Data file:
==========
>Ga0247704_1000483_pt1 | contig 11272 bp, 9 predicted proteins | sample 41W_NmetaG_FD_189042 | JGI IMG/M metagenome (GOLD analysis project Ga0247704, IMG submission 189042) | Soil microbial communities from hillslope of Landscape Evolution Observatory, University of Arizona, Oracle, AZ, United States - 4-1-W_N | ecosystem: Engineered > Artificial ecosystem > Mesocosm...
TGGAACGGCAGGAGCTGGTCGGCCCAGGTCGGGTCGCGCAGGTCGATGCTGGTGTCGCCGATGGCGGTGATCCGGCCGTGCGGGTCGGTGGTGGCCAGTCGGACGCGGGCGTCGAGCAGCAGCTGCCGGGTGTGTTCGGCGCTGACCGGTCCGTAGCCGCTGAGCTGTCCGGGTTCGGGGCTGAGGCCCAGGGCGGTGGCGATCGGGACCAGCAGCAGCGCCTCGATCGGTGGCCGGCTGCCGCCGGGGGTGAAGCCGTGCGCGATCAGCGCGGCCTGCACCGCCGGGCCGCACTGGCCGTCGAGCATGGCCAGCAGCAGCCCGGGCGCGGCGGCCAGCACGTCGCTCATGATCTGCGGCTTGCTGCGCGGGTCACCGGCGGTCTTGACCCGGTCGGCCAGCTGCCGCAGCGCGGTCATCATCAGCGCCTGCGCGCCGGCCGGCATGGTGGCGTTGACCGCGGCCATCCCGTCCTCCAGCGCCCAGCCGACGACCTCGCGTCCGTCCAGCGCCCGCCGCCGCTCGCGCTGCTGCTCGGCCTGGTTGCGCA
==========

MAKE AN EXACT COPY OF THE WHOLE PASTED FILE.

>Ga0247704_1000483_pt1 | contig 11272 bp, 9 predicted proteins | sample 41W_NmetaG_FD_189042 | JGI IMG/M metagenome (GOLD analysis project Ga0247704, IMG submission 189042) | Soil microbial communities from hillslope of Landscape Evolution Observatory, University of Arizona, Oracle, AZ, United States - 4-1-W_N | ecosystem: Engineered > Artificial ecosystem > Mesocosm...
TGGAACGGCAGGAGCTGGTCGGCCCAGGTCGGGTCGCGCAGGTCGATGCTGGTGTCGCCGATGGCGGTGATCCGGCCGTGCGGGTCGGTGGTGGCCAGTCGGACGCGGGCGTCGAGCAGCAGCTGCCGGGTGTGTTCGGCGCTGACCGGTCCGTAGCCGCTGAGCTGTCCGGGTTCGGGGCTGAGGCCCAGGGCGGTGGCGATCGGGACCAGCAGCAGCGCCTCGATCGGTGGCCGGCTGCCGCCGGGGGTGAAGCCGTGCGCGATCAGCGCGGCCTGCACCGCCGGGCCGCACTGGCCGTCGAGCATGGCCAGCAGCAGCCCGGGCGCGGCGGCCAGCACGTCGCTCATGATCTGCGGCTTGCTGCGCGGGTCACCGGCGGTCTTGACCCGGTCGGCCAGCTGCCGCAGCGCGGTCATCATCAGCGCCTGCGCGCCGGCCGGCATGGTGGCGTTGACCGCGGCCATCCCGTCCTCCAGCGCCCAGCCGACGACCTCGCGTCCGTCCAGCGCCCGCCGCCGCTCGCGCTGCTGCTCGGCCTGGTTGCGCA